Sunday, March 15, 2009

Fina cracks down on hi-tech suits

World swimming governing body Fina has moved to limit the impact of the controversial hi-tech swimsuits.

Last year saw an astonishing 108 world records broken, 79 of them by swimmers wearing one suit, the Speedo LZR Racer.

But following a three-day meeting in Dubai, Fina has stipulated swimsuits should not cover the neck and must not extend past the shoulders and ankles.

The changes, which will be in place for July's world championships, also limit the suits' thickness and buoyancy.

"Fina wishes to recall the main and core principle is that swimming is a sport essentially based on the physical performance of the athlete," said a statement from swimming's world governing body.

The first swimsuit to combine stitch-free, ultrasonically welded seams, water-resistant fabric and strategically-placed polyurethane panels (designed by Nasa), the LZR took the swimming world by storm last year.

At the Olympics in Beijing, LZR swimmers, most notably Michael Phelps, won 94% of the golds on offer and broke 23 of the 25 records set in the Cube.

But opponents of the hi-tech suits argue the buoyancy they create amounts to "technological doping".

And matters came to a head in December when 17 world records tumbled at the European Short-Course Championships with the sight of swimmers squeezing into more than one suit in an attempt to compress their bodies and trap air for buoyancy dismaying many observers.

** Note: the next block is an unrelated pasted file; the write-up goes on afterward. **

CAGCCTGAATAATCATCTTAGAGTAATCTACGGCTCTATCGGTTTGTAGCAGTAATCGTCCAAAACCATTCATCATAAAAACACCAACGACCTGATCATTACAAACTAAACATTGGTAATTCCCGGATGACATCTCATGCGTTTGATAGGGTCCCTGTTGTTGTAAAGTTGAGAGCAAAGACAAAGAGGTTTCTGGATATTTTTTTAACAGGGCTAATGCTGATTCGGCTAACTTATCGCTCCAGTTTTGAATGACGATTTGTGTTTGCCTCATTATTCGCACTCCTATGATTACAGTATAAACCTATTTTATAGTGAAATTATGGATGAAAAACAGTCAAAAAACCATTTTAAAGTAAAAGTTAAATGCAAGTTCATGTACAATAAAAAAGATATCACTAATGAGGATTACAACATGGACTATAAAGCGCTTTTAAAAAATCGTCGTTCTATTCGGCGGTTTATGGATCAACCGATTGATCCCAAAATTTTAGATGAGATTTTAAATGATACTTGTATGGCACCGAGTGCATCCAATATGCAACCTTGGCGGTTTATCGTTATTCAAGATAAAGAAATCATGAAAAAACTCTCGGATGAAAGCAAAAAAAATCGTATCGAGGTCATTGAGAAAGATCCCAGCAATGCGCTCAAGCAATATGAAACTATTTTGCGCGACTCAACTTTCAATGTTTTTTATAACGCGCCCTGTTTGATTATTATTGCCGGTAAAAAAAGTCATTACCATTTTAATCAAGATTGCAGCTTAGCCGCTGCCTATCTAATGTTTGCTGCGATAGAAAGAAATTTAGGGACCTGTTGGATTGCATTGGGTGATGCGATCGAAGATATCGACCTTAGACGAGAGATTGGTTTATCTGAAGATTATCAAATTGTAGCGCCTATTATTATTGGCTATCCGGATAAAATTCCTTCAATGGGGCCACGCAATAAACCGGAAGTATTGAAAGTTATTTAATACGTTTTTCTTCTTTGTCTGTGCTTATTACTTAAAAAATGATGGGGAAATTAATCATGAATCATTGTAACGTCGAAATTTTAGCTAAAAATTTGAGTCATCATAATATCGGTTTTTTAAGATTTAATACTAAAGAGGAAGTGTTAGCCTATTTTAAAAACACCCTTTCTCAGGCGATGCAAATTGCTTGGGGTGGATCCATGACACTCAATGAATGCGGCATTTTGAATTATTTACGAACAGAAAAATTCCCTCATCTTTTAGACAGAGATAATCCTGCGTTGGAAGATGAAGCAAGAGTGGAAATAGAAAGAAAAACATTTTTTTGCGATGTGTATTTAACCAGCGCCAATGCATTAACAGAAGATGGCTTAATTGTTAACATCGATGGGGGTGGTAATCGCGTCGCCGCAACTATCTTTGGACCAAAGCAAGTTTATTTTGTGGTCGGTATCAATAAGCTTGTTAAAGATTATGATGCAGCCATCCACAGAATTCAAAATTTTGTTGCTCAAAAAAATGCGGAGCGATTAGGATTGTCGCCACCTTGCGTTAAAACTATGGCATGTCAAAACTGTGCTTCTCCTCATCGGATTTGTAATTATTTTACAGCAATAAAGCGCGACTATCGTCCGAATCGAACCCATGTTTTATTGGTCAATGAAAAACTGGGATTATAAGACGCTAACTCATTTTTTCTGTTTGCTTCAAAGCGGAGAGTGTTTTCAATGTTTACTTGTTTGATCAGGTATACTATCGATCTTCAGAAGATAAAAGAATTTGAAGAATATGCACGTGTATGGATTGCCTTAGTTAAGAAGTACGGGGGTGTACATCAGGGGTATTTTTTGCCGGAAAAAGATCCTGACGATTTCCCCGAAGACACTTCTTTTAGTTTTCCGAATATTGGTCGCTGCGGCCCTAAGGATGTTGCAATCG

Fina also intends to limit the use of non-permeable materials in the suits and only recognize world records if approved has been used.

Suits to be used from 1 January 2010 will have to be put in for approval by 1 November.

And future submissions will have to be made 12 months in advance of a world championship or an Olympic Games, with the approved models to be available at least six months prior to the events.

Fina will also publish a list of approved models and these will be used in competitions starting 1 January 2010.


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